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When Chen Hui received 9,917.23 yuan ($1,555) from China Construction Bank on Friday, he was relieved.
The Zhejiang resident from Taizhou's Wenling sued the bank's Wenling branch for its liability in a bank card fraud case in March. The local court ruled the bank had to pay Chen full compensation.
"It happened in the middle of the night on Jan 14. I was sleeping when I received three text messages from the bank, telling me a total of 9,917.23 yuan had been taken out of my debit card ... through three ATM withdraws. But I was in bed when it happened, not at some ATM," Chen told China Daily.
Chen said he believes the bank failed to identify the counterfeit card used to withdraw money from his account. CCB didnot agree and refused to repay Chen.
"The bank later tracked the unauthorized usage of the card and discovered that it occurred in Hong Kong and Macao. I wasn't even there," said Chen.
The Wenling court said the bank was obligated to maintain the confidentiality of consumers' accounts and protect the safety of their clients' money, and should pay 9,917.23 yuan to Chen.
Ren Jinbo, a lawyer with Shanghai Yuanye Law Firm, said Chen received full compensation "because he's living in a relatively small city rather than in Beijing, Shanghai or Guangzhou".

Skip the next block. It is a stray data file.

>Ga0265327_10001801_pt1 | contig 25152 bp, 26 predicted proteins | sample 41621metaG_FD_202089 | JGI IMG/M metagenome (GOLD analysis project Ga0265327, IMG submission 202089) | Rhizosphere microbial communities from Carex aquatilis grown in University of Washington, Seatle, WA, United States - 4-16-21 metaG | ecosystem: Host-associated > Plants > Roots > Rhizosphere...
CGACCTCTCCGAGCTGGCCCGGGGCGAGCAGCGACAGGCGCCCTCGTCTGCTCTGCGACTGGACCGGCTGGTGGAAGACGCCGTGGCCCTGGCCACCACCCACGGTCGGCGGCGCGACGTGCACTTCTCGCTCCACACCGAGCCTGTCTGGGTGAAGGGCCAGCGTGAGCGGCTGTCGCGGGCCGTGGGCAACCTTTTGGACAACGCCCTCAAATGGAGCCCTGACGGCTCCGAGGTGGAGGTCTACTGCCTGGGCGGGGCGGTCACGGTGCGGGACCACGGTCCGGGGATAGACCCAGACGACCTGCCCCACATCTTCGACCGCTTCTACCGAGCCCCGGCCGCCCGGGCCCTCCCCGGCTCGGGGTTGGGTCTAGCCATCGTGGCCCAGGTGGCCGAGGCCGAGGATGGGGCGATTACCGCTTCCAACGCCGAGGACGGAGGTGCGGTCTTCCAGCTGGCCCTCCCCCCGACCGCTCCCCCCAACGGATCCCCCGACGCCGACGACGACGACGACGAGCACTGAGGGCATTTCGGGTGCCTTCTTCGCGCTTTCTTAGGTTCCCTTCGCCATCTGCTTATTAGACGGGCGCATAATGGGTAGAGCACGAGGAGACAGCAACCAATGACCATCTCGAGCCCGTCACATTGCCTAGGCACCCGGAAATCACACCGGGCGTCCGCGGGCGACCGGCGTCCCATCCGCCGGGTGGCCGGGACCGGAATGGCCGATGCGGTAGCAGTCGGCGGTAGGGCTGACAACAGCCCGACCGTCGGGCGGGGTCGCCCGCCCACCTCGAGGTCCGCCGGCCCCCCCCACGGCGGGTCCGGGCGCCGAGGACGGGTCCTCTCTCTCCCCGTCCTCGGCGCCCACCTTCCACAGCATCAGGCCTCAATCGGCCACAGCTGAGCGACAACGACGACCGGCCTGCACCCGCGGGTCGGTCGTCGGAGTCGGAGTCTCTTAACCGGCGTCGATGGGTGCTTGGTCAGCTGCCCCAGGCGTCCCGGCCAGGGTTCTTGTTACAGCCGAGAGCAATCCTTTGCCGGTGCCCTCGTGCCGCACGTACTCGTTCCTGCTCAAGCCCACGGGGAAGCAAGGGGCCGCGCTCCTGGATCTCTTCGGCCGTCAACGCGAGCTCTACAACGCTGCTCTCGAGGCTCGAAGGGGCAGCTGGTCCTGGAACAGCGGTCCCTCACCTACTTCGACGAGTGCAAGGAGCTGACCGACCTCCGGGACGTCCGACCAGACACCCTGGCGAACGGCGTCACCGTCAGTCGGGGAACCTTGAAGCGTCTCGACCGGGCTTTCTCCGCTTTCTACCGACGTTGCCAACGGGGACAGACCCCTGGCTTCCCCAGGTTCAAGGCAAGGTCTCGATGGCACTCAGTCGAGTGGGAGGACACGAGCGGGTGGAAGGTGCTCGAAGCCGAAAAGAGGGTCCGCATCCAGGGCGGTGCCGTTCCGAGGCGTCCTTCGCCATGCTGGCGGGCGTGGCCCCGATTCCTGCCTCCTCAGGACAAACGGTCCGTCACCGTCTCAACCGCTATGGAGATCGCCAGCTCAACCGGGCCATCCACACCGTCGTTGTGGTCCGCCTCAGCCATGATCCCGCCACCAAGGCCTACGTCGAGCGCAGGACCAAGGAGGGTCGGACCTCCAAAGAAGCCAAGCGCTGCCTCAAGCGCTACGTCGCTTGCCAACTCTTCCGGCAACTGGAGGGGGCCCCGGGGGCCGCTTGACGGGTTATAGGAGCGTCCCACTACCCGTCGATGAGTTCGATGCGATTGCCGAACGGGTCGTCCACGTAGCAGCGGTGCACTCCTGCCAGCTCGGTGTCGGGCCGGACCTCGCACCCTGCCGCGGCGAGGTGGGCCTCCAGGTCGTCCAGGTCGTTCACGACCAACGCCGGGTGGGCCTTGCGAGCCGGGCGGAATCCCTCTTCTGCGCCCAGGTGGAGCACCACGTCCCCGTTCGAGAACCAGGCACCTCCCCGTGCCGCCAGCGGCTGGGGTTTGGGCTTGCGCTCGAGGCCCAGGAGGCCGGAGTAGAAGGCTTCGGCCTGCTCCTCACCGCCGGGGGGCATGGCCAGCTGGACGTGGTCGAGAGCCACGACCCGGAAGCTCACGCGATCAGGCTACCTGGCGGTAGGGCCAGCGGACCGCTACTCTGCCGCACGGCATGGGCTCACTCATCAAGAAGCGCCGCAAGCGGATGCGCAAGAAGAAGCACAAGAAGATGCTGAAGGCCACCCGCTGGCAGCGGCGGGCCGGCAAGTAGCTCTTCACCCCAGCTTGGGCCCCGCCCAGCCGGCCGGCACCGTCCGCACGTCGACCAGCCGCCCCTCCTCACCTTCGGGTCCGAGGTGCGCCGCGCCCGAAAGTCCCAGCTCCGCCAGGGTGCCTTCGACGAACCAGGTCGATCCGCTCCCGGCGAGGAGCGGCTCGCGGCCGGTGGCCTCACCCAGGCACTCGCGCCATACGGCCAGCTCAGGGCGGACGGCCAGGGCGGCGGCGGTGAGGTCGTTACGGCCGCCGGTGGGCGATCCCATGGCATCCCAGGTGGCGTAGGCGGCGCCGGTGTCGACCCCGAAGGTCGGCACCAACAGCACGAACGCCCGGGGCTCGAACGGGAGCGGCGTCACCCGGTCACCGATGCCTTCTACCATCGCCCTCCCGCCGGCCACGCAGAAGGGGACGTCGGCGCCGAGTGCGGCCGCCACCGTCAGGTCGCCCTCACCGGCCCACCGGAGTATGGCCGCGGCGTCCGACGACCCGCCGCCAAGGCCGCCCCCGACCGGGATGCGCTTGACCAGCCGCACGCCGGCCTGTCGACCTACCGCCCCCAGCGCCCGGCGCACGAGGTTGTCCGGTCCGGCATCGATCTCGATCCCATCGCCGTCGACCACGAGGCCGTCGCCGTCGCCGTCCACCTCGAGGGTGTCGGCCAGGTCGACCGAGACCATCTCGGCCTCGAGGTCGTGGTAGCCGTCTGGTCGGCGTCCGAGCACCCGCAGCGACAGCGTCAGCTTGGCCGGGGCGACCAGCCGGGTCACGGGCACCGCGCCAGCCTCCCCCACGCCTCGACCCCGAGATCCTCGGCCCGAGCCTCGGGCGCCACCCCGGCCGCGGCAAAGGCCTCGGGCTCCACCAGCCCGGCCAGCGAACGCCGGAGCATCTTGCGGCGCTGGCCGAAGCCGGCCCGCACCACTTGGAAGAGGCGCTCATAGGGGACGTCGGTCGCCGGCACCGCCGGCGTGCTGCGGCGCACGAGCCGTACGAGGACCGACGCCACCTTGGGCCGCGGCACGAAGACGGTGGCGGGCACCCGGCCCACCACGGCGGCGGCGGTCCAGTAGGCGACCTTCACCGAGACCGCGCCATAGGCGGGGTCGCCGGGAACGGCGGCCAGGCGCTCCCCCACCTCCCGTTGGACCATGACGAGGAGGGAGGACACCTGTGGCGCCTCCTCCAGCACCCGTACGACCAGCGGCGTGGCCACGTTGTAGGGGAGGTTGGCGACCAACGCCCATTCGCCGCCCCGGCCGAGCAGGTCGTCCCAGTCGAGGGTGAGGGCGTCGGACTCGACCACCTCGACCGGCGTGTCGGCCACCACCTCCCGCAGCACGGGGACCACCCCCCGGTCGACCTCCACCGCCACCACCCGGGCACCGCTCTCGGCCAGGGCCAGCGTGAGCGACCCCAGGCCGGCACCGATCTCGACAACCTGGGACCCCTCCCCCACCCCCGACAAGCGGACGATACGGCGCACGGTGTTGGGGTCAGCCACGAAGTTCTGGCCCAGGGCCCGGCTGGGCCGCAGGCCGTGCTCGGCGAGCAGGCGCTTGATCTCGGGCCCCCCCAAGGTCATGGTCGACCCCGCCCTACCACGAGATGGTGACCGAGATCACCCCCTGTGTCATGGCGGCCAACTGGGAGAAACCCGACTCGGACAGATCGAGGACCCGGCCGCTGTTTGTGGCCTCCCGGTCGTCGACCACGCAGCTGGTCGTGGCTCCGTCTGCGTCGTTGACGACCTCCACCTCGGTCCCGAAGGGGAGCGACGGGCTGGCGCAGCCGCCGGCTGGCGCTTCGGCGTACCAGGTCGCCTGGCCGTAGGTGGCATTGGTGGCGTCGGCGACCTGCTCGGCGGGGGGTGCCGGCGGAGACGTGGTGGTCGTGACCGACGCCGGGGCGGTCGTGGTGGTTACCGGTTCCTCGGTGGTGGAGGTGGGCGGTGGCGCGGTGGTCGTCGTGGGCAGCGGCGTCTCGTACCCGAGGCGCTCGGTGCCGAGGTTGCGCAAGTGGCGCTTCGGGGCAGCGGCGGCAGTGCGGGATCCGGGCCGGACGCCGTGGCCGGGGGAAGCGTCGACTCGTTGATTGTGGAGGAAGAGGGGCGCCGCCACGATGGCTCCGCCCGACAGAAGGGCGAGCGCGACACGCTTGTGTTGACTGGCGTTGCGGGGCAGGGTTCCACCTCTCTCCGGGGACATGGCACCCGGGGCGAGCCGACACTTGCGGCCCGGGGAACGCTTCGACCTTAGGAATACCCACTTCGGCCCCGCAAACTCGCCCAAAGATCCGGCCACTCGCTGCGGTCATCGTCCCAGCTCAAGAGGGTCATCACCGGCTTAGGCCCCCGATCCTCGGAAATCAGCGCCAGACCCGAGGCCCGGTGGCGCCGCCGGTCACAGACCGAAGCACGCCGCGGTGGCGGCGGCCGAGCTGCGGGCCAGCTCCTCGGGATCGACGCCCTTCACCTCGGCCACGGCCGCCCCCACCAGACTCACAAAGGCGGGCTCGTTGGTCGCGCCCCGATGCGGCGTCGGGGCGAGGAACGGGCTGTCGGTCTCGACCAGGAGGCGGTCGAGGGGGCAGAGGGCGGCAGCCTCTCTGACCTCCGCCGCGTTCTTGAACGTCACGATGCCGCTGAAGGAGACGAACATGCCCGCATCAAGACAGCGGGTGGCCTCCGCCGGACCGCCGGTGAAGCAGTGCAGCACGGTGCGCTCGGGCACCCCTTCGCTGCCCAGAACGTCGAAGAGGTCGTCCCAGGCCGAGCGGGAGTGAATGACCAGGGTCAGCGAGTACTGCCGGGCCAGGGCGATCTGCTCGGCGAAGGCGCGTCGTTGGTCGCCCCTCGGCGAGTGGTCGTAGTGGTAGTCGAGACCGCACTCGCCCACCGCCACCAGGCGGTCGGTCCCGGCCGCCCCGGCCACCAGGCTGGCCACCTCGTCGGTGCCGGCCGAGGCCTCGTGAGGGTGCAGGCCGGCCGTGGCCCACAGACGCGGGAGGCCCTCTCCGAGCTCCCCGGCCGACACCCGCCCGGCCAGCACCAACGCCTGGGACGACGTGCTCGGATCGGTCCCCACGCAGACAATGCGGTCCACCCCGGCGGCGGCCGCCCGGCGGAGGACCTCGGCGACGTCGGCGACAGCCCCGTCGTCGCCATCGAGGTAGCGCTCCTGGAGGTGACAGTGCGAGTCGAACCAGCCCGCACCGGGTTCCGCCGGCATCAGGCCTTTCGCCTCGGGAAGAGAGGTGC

"Similar cases in Shanghai would usually end up with an out-of-court settlement in my experience. The bank may pay the plaintiff part of the loss but never the full amount. A judge told me that once a full compensation is awarded, many will go to the court expecting that verdict. That would put too much pressure on the bank," Ren said, adding that he has seen a significant increase in bank card fraud cases in big cities such as Beijing, Shanghai and Guangzhou.
Ren said he recently represented a client in Shanghai who lost 48,000 yuan in a bank fraud case. The court ruled that the bank was responsible for two-thirds of the money, and that the suspects who stole the money would pay the rest when they were caught.
An officer from Wenzhou's Agricultural Bank of China said it is unfair for the bank to take full responsibility.
"It's not part of our routine management scope, if an ATM was tampered with," said the officer, who declined to be named. "We've been put into a difficult situation as well by the card fraud because many customers don't protect their passwords."
To prevent their clients from being cheated, banks are planning to introduce new bank card technology.
"A new type of bank card will be launched hopefully next year to clients to prevent them from being cheated of their personal information when they use their cards," she said, adding that the magnetic stripe would be replaced by an chip to store the personal information, which is believed to be safer.
Han Qiang, a professor from East China University of Political Science and Law, agreed and said the bank's responsibilities varied based on the details of the case.
"I don't think it's a matter of where it happened, it's not about big city or small village. The bank doesn't have an obligation to monitor an ATM 24 hours a day," he said.
"All banks in China will no longer issue cards with a magnetic stripe card by 2015. The new card is definitely going to be more expensive and consumers need to foot the bill," said Jin Chen, project manager of Zhongchao Credit Card Industry Development Co.
Yu Ran contributed to this story.